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The University of Michigan Museum of Art received a donation of Chinese calligraphy from Lo Chia-Lun’s family worth more than $12 million – the largest art donation in Michigan’s history. the university.

The Lo Chia-Lun calligraphy collection – donated by her daughter, Jiu-Fong Lo Chang, and her husband, Kuei-sheng Chang – will transform the museum’s collection of Asian art, adding an impressive range of works to a collection already stellar of Chinese paintings and ceramics.

Lo Chia-Lun, who died in 1969, was a student leader of China’s “May Fourth Movement” and became a senior government official in nationalist China as well as an academic, calligrapher, poet, and president of two major universities: l National Central University and Tsinghua University.

The Lo Chia-Lun Calligraphy Collection will contribute significantly to contemporary scholarship on Yuan and Ming Dynasty calligraphy, and includes masterpieces by Yang Weizhen, Wang Shouren, Wen Zhengming, and Wang Duo, among others.

It also represents a major contribution to the study of Chinese cultural history, as it includes pieces by many cultural leaders of the early 20th century, including Cai Yuanpei, Chen Duxiu, and Shen Yinmo, as well as later artists Xu Beihong and Zhang Daqian.

The collection preserves important evidence of the cultural activities of these notable historical figures, while reflecting the tastes and intellectual exchanges between the leading intellectuals of the early 20th century.

The donation to UMMA is the result of a long relationship between the Lo family and UM and builds on their history of philanthropy, including previous donations of Chinese art. Lo Chia-Lun’s wife, Djang Wei-djen, earned a master’s degree in political science from UM on a Barbour scholarship – one of UM’s oldest and most prestigious awards, offering a funding for female students from Asia and the Middle East since 1917.

Their daughters, Jiu-Fong Lo Chang and Jiu-Hwa Lo Upshur, also attended UM University as Barbour Scholars, and their son-in-law, Kuei-sheng Chang, earned master’s and doctoral degrees from the UM.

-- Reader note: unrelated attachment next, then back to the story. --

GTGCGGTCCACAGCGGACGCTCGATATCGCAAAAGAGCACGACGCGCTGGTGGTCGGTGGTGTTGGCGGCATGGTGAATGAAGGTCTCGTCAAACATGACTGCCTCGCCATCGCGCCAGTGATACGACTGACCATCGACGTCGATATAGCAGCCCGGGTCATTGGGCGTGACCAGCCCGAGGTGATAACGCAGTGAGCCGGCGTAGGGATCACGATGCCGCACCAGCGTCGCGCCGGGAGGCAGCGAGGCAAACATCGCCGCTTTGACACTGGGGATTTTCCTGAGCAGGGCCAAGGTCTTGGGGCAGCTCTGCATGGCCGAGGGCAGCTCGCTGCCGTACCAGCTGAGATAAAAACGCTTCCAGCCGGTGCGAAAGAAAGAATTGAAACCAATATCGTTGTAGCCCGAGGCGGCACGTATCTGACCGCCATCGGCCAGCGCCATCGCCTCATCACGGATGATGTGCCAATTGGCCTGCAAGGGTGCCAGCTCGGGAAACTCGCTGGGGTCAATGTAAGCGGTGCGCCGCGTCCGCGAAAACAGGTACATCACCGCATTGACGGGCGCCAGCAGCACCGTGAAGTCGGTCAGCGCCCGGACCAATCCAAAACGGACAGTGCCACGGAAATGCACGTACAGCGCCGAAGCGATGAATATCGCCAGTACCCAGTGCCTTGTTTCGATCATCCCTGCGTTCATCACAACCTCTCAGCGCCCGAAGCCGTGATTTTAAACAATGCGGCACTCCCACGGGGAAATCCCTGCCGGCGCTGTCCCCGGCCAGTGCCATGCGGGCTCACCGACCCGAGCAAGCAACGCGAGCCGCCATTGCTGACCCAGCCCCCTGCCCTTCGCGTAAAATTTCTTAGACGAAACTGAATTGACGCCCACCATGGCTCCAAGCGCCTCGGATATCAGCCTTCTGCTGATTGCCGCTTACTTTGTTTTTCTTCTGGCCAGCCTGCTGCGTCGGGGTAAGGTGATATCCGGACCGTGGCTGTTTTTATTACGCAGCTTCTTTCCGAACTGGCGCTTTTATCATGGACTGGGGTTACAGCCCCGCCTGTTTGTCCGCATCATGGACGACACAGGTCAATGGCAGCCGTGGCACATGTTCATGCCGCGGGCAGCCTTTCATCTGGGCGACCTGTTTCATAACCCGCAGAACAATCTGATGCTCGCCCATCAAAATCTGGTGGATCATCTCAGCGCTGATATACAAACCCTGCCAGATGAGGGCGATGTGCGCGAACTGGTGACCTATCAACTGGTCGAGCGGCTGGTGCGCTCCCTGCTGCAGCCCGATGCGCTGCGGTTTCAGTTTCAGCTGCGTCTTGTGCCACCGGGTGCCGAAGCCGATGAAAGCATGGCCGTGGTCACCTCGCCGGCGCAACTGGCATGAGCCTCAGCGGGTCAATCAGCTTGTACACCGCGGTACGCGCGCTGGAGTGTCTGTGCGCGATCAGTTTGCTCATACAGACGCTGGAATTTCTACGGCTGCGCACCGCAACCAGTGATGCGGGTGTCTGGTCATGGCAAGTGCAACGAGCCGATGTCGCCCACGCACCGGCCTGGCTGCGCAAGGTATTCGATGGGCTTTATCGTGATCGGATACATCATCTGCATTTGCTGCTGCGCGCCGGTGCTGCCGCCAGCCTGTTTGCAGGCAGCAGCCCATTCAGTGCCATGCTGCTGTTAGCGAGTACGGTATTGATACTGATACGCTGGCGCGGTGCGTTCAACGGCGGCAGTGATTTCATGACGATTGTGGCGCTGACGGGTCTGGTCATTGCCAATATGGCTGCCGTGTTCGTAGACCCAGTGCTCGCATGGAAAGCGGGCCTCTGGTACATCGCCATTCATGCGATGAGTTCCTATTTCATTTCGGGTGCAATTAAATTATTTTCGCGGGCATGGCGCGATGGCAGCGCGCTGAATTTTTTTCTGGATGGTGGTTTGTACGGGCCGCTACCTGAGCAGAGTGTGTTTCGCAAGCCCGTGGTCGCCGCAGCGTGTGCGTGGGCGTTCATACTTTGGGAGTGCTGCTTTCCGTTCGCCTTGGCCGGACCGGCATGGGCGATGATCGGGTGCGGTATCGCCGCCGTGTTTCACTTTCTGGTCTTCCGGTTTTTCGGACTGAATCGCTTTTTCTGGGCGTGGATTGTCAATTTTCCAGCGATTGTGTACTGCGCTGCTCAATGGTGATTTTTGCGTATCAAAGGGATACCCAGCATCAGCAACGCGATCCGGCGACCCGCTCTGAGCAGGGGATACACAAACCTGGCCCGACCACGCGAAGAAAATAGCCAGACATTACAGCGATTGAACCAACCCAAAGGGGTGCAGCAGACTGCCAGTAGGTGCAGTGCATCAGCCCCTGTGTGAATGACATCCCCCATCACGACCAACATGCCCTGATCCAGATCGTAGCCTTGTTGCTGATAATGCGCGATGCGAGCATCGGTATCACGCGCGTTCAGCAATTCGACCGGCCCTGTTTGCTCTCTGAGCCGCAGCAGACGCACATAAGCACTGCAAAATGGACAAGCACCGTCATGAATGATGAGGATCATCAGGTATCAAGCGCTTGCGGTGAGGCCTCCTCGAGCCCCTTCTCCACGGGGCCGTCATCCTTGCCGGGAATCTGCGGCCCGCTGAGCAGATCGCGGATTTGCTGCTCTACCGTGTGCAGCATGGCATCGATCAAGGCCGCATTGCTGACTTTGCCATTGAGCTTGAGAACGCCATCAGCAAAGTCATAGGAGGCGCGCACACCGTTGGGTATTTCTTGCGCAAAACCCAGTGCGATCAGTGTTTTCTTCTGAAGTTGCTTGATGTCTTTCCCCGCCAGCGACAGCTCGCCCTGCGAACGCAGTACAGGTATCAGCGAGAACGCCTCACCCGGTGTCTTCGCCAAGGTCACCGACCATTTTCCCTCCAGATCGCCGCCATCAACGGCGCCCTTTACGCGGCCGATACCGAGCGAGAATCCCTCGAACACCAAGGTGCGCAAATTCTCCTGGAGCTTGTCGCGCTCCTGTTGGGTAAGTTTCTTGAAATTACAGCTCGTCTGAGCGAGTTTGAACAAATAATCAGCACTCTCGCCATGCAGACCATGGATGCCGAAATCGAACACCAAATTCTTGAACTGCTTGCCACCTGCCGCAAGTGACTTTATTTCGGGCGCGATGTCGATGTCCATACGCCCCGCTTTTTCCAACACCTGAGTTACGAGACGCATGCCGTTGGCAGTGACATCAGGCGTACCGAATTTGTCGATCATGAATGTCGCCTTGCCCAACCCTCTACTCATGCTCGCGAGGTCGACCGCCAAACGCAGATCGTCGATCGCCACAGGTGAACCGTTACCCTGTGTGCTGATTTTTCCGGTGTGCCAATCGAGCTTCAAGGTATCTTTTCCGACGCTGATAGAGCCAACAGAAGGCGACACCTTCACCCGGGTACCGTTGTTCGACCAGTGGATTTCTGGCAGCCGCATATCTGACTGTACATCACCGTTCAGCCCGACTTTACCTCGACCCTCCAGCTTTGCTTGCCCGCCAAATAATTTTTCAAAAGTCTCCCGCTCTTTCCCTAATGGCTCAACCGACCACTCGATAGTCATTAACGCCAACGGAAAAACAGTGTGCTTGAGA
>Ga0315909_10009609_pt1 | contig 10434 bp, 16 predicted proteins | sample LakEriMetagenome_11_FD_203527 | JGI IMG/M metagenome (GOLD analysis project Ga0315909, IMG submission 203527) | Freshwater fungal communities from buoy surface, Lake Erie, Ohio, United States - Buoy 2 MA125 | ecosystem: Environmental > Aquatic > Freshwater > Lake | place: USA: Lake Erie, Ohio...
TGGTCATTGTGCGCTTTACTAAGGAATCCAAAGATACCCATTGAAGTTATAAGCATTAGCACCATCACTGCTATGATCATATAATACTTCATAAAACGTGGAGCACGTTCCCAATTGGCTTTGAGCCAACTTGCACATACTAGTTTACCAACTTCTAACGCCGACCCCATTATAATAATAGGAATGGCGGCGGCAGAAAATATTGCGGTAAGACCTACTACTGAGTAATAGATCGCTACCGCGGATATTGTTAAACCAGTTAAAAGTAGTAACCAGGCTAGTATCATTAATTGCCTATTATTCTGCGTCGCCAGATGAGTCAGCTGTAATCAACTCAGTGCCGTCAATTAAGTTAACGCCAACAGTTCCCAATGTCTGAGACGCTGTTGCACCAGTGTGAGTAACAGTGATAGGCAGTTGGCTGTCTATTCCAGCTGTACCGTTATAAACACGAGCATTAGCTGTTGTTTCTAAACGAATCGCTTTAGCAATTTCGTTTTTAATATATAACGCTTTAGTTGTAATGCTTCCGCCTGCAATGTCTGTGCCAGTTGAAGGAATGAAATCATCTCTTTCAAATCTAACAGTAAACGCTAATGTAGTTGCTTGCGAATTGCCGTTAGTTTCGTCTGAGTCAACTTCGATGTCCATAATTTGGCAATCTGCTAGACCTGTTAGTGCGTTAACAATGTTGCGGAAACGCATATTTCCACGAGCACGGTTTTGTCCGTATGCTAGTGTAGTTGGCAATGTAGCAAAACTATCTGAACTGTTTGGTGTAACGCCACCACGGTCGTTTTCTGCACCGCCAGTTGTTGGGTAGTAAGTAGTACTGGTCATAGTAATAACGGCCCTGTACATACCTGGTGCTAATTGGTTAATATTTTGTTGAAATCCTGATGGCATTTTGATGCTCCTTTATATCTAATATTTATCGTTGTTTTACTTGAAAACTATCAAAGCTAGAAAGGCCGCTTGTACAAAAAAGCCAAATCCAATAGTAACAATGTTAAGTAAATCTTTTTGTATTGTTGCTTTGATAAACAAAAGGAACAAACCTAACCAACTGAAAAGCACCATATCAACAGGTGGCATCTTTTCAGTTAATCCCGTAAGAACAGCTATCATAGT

Over the past decade, Jiu-Hwa Lo Upshur has endowed a scholarship in his father’s name at Rackham Graduate School and created endowment funds for internships at UMMA.

“This gift not only honors my father’s legacy, but also recognizes our family’s deep roots in Michigan and our gratitude for the opportunities UM provided us at a time when few Chinese students had the privilege to study abroad,” Jiu-Fong Lo Chang said of the calligraphy collection.

Photo of the Lo family in Taiwan in 1963.
The Lo family in Taiwan in 1963. (Image courtesy of Elaine Chang)

UMMA will partner with UM faculty and global scholars to research and interpret works from the collection for major exhibitions and collection installations in years to come.

“The Lo Chia-Lun collection will have a major impact on UM and UMMA, in terms of research and scholarship on Chinese calligraphy and our continued outreach to Michigan’s large Chinese community,” said Ann Lin, Lieberthal-Rogel Professor of Chinese Studies. and director of the UM Lieberthal-Rogel Center for Chinese Studies.

The calligraphy collection has 72 pieces, dating from the Yuan, Ming, and Qing dynasties and the Republican period, including some of the finest examples of Chinese calligraphic works outside of China. The gift also includes several seals, inkstones and other items of Chinese literary culture.

“The addition of the Lo Chia-Lun Collection will transform UMMA’s Asian art program,” said UMMA Director Christina Olsen. “This will significantly deepen UMMA’s Chinese calligraphy collections and add depth and perspective to other UMMA artworks, allowing for a more comprehensive representation of Chinese art for museum visitors.” .

“UMMA is extremely grateful to continue the legacy of the Lo family and to share this rich and beautiful collection with the world.”

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